SkyMall loses its captive audience

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PHOENIX — Inside an industrial building next to Phoenix Sky Harbor International Airport, about a dozen product scouts meet daily to discuss their search for the next Garden Yeti.

This is the headquarters for SkyMall, the in-flight catalog that reaches an estimated 600 million travelers a year via the seat pockets of nearly every domestic flight. The yeti is one of the catalog’s all-time bestsellers — more than 10,000 statues since the magazine started 24 years ago.

Could the next big hit be a foam beach pillow that can conceal two beers? A shoulder saddle to carry a toddler? A dry-erase board that can stick to any surface?


“We want people to look through the catalog and say, ‘Oh, my God, why didn’t I think of that?’” said Matt Genandt, 35, one of the product managers.

The meetings take on a new urgency these days, as a new era of passengers packing smartphones and tablets means the catalog has lost its captive audience. SkyMall lost $3.2 million in May through September of 2013, the only period reported in detail by its new parent company, Xhibit Corp., an Arizona marketing firm.

Analysts warn that SkyMall must modernize or join the Montgomery Ward and Sears catalogs on the scrap heap of retail history.

“SkyMall feels to me like it’s in a time warp,” said New York retail consultant Bob Phibbs. “It looks the same as it always has.”

For the last two decades, SkyMall has been a symbol of America’s love affair with kitsch and a respite for bored airline passengers. But the magazine needs a digital game plan to avoid domination by other online retailers such as

“They need to look at new products,” Phibbs said. “How many elevated pet food bowls do I need?”


The Federal Aviation Administration eased restrictions last year on the use of portable electronic devices, allowing passengers to keep their smartphones and tablets powered up during takeoffs and landings. And about half of domestic flights offer wireless Internet access.

SkyMall Chief Executive Kevin Weiss says he understands such market realities.

“Like everything else, we have to evolve,” he said.

Weiss is ready to invest more in online sales but said he won’t turn away from the company’s long-held business motto of selling “the coolest stuff on the planet.”

SkyMall product managers travel to toy conventions, electronics expos and inventors conferences to hunt for those products. They also review the dozens of submissions sent each week by inventors and manufacturers.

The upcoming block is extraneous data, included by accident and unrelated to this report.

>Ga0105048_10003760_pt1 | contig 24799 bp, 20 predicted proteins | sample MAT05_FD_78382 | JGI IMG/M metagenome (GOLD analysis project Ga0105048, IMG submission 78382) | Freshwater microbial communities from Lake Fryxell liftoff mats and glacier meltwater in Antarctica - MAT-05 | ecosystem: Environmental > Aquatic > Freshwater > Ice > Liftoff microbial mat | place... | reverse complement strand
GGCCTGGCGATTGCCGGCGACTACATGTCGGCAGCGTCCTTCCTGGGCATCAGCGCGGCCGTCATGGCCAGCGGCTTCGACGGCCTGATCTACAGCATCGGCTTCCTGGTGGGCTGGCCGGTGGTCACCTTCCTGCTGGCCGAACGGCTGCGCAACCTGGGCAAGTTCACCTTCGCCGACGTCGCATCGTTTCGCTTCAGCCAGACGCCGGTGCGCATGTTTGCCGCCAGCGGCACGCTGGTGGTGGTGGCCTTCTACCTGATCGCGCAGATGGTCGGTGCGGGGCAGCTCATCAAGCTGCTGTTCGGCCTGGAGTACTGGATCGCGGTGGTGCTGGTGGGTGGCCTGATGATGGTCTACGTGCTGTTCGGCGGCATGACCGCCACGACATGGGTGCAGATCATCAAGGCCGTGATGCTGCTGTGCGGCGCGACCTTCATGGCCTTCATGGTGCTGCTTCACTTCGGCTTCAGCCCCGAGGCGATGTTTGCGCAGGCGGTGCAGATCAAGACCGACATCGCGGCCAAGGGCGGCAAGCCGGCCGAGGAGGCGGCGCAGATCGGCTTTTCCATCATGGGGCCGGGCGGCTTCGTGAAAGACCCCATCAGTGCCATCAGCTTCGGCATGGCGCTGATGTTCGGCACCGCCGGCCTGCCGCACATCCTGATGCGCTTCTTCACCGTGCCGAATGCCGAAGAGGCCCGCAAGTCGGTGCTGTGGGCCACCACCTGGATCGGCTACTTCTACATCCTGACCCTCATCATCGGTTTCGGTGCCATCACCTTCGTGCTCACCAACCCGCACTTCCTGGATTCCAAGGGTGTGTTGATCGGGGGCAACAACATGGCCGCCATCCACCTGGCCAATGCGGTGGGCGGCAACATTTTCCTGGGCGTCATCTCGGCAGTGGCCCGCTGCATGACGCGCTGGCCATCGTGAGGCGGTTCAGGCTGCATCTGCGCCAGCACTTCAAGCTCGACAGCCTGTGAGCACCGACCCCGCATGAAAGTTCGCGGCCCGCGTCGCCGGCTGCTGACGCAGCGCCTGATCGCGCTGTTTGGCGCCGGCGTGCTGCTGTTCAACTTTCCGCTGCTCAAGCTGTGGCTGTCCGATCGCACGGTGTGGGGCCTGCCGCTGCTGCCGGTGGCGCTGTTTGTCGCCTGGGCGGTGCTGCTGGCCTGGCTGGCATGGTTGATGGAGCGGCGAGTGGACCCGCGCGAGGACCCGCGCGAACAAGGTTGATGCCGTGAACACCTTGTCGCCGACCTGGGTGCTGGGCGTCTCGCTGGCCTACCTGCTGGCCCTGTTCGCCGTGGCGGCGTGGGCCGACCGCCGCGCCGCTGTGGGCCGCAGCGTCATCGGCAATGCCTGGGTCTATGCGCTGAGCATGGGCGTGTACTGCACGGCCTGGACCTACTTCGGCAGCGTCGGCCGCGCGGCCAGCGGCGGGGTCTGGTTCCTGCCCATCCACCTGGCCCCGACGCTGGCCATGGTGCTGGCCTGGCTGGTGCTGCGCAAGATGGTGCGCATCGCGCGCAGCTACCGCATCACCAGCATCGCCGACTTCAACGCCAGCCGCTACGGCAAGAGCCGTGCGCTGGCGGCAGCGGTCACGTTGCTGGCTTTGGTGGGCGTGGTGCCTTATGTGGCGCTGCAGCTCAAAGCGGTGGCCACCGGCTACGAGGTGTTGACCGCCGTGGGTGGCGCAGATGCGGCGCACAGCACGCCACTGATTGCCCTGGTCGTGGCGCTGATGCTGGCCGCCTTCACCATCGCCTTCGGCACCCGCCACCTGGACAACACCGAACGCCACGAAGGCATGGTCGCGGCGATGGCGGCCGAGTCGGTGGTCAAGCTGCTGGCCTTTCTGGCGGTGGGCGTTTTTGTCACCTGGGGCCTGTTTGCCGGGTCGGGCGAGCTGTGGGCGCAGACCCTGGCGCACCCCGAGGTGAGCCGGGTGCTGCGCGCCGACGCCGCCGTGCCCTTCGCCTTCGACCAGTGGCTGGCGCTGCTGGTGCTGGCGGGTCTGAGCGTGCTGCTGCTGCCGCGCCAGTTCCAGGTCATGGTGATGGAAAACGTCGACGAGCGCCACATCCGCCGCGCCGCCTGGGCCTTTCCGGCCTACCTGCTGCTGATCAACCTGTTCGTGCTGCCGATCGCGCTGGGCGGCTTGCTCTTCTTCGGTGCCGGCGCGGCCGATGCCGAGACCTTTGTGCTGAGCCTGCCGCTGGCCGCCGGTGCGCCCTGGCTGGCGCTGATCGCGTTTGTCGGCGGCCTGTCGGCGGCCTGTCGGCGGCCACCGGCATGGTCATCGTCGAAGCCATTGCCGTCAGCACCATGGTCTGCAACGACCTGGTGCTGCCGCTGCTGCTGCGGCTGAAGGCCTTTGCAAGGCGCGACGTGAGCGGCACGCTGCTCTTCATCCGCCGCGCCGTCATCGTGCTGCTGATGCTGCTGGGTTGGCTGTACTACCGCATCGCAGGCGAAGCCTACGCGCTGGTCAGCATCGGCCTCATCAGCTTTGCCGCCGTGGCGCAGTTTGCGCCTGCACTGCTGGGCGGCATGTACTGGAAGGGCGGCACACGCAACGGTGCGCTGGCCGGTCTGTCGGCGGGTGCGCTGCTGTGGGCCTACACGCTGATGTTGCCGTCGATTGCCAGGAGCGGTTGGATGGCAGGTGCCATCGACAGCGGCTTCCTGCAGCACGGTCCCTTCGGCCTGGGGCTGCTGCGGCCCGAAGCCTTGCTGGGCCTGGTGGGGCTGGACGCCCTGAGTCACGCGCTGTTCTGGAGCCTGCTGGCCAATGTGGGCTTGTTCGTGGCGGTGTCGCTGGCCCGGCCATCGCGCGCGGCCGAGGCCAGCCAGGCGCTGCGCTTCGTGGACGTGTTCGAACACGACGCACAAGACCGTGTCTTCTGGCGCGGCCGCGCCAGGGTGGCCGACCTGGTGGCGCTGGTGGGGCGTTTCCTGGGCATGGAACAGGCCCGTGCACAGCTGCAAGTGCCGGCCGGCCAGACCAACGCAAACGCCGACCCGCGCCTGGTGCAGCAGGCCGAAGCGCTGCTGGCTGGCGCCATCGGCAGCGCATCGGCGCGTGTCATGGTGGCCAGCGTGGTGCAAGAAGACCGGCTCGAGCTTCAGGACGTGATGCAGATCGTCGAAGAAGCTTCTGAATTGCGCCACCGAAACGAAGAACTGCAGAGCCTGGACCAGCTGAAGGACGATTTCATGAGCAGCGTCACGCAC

Over the last two years, the hottest sellers have been a bed with storage drawers under the mattress ($300 to $600); a super-slim neck pillow ($20); shirts that squeeze in bulging bellies ($30); framed photos that spell out the names of colleges ($50); and T-shirts specifically made for guys named Bob ($20).

But the Garden Yeti — a rosin statue of the mythical ape-like creature — remains the company’s unofficial mascot. The statue comes in three sizes, medium (21 inches tall), large (28 inches tall) and life size — nearly 6 feet tall and 150 pounds for $2,250, plus $225 for shipping.

The catalog was the brainchild of Robert Worsley, who was an accountant in 1989 when he came up with the idea of enabling travelers to order stuff through the phones that were installed in many seat backs during the 1980s and ‘90s. Under Worsley’s original plan, SkyMall would deliver the ordered items to the gate when the passengers landed.


“If you can deliver a pizza in 30 minutes, why not deliver a product to the airport?” he said.

That concept failed, partly because travelers didn’t want to lug a resin yeti or an automatic cat litter box from the airport. But delivery aside, Worsley soon found that weird, hard-to-find products were the hottest sellers.

He refined the SkyMall business plan and sold the company in 2001 for about $47 million to Gemstar-TV Guide International Inc. Worsley’s 30% ownership was converted to Gemstar stock. He retired from the company in 2003 and is now a state lawmaker in Arizona.

Gauging the financial history of SkyMall is difficult because until recently it was a privately owned company and has traded hands several times.